When the waves calmed a little and the dancing spray cleared, we headed for the nearest bank - which happened to be where we were trying to land. A line of shivering, soaked volunteers, including one very pale Englishman with chattering teeth, made their way across the saturated sand to a village enclosure, once a French fort and now housing two families.
There was nowhere to dry off and barely any shelter from the wind. I hadn’t felt this cold since being thrown out of the Hampton Pier Sailing Club rescue boat, in the middle of winter (that’s how I remember it anyway) aged about 10, with no wetsuit, and being told to swim to shore. A small fire in the kitchen produced more smoke than heat and, with space for only two people, I decided to wring out my clothes, item by item, put them back on cold and damp, and then persuade the local kids to teach me some dance
The "propogules" normally drop from the trees into the surrounding mud. We gathered propogules from a healthy area of mangrove and used them to plant a hectare of new forest. Here one of the villagers, gets the propogules ready for planting.
moves to warm up. Once again, strange dance moves saved the day. I can now do the threatening dance of a Senegalese traditional wrestler - London nightclubs beware!
Playing In The Mud
After trying to dry out for a couple of hours, the clouds finally started to lift and the sun started to break through. Still damp, we headed back to the boat with an army of villagers to replant an area of mangrove on the opposite bank which had been completely destroyed for firewood over the years by the villagers themselves. “Reboissement Des Mangroves” is one of WAAME’s biggest and most successful projects and you can see young mangrove forests re-establishing themselves all around the delta.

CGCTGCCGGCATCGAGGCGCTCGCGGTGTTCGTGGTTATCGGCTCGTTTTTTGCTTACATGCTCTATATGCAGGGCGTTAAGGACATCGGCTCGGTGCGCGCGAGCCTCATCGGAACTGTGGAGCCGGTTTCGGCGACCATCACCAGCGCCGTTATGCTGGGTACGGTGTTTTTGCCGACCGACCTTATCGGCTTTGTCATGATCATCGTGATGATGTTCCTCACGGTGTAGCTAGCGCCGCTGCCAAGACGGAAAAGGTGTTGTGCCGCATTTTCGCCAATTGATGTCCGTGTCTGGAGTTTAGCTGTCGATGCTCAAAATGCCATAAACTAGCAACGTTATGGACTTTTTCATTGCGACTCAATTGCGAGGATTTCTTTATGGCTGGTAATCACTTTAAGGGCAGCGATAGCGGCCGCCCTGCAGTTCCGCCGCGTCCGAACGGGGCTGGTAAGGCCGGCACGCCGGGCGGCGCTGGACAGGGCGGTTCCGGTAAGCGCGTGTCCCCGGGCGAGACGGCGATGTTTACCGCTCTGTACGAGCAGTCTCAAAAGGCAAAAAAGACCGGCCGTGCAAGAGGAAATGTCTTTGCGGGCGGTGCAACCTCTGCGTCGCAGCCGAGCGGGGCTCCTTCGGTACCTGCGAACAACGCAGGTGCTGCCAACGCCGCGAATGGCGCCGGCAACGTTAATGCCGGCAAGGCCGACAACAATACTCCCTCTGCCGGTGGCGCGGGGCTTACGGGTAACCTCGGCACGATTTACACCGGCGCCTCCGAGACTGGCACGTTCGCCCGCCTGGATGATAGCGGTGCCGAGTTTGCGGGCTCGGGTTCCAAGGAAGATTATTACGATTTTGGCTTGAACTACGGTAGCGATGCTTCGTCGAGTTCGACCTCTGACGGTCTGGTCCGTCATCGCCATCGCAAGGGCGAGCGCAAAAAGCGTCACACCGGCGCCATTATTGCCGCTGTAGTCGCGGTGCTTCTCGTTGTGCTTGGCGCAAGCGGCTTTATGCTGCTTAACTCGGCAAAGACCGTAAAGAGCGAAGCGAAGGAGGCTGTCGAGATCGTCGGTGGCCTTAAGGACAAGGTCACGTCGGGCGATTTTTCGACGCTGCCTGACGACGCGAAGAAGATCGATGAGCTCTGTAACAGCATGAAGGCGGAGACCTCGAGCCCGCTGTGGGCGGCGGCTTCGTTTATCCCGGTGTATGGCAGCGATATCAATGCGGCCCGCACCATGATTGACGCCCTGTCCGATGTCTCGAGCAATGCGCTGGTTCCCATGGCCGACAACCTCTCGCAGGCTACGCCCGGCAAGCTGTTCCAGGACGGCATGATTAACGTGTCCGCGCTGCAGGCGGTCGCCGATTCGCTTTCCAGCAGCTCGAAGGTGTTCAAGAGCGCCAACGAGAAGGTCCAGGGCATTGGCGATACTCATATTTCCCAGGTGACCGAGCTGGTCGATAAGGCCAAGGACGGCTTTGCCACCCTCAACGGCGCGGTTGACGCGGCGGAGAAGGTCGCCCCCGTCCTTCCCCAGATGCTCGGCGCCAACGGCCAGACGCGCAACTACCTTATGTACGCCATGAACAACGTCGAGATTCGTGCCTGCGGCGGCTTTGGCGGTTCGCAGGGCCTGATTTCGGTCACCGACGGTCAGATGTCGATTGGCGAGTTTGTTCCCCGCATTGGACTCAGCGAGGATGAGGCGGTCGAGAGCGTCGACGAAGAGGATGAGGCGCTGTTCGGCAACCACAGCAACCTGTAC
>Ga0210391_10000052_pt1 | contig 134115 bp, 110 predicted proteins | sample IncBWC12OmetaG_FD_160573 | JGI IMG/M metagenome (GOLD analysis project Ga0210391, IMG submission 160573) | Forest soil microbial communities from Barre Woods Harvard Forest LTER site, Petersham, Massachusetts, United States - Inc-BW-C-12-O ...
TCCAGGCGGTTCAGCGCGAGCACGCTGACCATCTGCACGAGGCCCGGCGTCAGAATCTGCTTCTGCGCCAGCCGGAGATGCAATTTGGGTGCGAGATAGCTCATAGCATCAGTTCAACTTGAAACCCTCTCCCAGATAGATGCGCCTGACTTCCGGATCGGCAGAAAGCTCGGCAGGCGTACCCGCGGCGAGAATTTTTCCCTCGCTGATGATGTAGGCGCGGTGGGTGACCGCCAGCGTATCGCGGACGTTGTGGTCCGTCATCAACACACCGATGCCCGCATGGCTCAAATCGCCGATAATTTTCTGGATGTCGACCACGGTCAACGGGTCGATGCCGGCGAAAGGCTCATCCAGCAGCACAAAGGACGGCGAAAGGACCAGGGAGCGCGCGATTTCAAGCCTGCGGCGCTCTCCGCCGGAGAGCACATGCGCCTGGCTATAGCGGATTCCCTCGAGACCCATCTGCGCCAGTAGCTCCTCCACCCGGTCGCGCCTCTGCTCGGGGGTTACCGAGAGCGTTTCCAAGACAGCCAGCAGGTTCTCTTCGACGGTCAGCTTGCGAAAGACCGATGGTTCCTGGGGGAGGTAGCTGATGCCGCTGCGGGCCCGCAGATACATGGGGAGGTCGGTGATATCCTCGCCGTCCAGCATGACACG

Seeing the decomposed roots of the old mangroves really brought home the importance of reducing reliance on wood for cooking - one of the objectives of the solar project I’m working on. Not just the environmental impact of using fuel wood but the incredible time and toil involved in going out to find, collect and carry it back - a burden usually carried by the women and children of the village.
The pirogue now had 20 people in it and
One of the Fayako villagers helping us to replant a hectare of destroyed mangroves.
was barely out of the water. If anyone moved, the water lapped over the gunnels and the bailing bucket worked like crazy. Fortunately the water was now flat calm and everyone sat still. Stepping out of a boat, feeling the river bed and then feeling your foot continue sinking another 2 feet is disconcerting! It feels like it will never stop as it pushes down through the mud scraping against strange objects (Worms? Shells? Fish?) before eventually slowing and finding a firmer sandy base. Trying to wade through water and mud and keep my camera out of the water was tricky but I managed to scramble up onto the mud flat only to immediately sink up to my knees in black, brown and red stinking mud.
With a team of 20 people, we planted about 4,500 mangrove “seeds” in about an hour and a half - covering just under 1 hectare. Finally got the hang of walking on the old root systems of the dead mangroves and managed to get some good photos (posting soon).
The villagers have now been taught how to manage their mangroves in a sustainable way in the future and seemed keen to keep
Me up to my knees in the stuff.
replanting bigger areas. After feeding those of us not fasting for Ramadan, we got a big grateful send off from the pier.
Walking through mud that deep is exhausting work and, as we passed the newly replanted banks on our way back to Foundiougne, I felt that satisfying kind of tiredness you sometimes feel after a long run. The seeds should start growing in about 2 weeks and I hope to be able to go back and see how much of the new forest survives.